For example, the Standing Committee for Lesbian, Gay, Bisexual and Transgender Awareness has been around since 1985. The context in which this group was established in the mid-1980s is obviously very different than that of today. The fact that this Standing Committee would be included in a governance structure is even more extraordinary.
The Standing Committees have also exhibited a strong history of solidarity with one another. The Standing Committee on Men and Masculinities, founded in 1984, was established through the support and help of the Standing Committee for Women. Their identities are historically and uniquely intertwined. The Standing Committee for Women, itself established in 1979, has a strong history of collaboration for the advancement and inclusion of all identities.
Lastly, the Standing Committee for Graduate Students and New Professionals was founded in 1988. I think this speaks volumes to the profession’s recognition that our newest and often youngest professionals represent an important voice. A voice that is, unfortunately, often marginalized. This commitment to represent professionals at all levels of their careers has become one of ACPA’s hallmarks.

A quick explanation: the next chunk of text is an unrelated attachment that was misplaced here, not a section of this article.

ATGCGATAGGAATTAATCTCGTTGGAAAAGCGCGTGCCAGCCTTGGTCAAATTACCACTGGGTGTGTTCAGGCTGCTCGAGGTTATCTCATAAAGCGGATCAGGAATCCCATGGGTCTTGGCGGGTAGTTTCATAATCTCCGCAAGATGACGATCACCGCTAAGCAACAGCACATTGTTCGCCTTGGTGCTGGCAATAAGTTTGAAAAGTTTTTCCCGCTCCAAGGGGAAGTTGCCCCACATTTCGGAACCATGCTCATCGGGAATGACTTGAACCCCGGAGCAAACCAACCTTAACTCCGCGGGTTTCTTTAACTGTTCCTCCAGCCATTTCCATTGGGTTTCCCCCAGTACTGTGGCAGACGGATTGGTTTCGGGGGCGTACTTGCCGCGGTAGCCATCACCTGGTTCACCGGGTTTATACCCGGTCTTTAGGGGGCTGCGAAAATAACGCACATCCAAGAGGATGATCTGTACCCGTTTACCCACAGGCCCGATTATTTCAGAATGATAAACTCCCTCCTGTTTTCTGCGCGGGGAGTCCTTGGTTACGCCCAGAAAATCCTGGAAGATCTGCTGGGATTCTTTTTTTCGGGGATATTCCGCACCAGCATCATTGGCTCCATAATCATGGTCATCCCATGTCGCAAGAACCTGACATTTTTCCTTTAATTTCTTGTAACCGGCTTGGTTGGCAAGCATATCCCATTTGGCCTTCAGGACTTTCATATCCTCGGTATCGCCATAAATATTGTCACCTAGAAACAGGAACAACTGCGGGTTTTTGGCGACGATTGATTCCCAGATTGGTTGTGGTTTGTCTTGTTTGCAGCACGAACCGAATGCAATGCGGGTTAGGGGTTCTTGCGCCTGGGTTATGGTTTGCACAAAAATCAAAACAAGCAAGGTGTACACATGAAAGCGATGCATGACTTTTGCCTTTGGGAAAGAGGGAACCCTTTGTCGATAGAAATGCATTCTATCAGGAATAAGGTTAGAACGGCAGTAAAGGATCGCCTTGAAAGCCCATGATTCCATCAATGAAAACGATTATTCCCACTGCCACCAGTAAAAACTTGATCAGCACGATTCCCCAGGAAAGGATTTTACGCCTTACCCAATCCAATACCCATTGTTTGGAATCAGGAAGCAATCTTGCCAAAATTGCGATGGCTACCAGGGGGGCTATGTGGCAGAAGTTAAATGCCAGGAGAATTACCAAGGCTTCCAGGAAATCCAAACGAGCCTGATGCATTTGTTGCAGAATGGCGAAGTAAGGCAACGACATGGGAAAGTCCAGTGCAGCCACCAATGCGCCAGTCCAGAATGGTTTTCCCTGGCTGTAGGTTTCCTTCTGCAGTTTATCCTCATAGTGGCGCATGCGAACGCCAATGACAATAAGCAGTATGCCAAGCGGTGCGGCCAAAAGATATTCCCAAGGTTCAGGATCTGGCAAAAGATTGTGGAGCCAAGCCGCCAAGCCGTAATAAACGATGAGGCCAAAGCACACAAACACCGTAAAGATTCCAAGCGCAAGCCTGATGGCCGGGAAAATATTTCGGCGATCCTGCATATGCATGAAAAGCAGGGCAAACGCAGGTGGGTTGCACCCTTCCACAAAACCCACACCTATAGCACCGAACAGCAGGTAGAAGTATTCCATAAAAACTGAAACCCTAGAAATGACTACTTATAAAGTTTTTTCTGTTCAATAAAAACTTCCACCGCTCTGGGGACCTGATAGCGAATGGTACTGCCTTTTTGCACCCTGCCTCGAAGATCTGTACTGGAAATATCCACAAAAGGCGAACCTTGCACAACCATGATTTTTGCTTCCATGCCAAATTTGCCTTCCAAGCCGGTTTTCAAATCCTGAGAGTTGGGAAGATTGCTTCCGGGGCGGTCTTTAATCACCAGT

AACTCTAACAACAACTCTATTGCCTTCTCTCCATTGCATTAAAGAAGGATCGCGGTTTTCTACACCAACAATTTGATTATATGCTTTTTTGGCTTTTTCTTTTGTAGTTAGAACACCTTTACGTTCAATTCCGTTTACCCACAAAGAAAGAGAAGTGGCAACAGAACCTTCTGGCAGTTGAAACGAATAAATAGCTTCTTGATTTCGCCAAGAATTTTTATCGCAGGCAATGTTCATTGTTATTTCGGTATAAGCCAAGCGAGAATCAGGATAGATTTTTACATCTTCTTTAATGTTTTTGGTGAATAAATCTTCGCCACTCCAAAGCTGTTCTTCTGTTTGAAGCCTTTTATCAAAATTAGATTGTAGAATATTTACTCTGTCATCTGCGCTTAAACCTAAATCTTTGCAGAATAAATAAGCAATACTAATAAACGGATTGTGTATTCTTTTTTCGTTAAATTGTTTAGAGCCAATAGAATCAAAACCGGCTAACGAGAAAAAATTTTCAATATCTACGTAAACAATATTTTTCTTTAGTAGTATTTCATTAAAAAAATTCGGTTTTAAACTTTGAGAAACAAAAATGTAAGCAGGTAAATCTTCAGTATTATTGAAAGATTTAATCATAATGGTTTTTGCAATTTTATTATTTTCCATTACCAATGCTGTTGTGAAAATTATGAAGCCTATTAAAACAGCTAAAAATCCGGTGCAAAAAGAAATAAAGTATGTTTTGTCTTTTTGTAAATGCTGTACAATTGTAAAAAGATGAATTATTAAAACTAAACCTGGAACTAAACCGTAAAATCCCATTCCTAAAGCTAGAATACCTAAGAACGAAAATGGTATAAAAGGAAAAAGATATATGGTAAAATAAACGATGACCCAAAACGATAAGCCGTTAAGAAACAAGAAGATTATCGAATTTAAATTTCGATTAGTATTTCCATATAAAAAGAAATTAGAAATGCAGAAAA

Understanding how the Standing Committees got their names is an important part of understanding our history. Although the Standing Committees are a great example of what our profession has done right, our history of inclusion is not entirely rosy. Although the Standing Committee for Multicultural Affairs has existed since 1968, we didn’t establish the Standing Committee on Disability until 2000. We’ve certainly evolved on this topic, but we still have a ways to go.
If anyone has anything to add about our history, or any pieces of information I may have missed, please let me know in the comments below!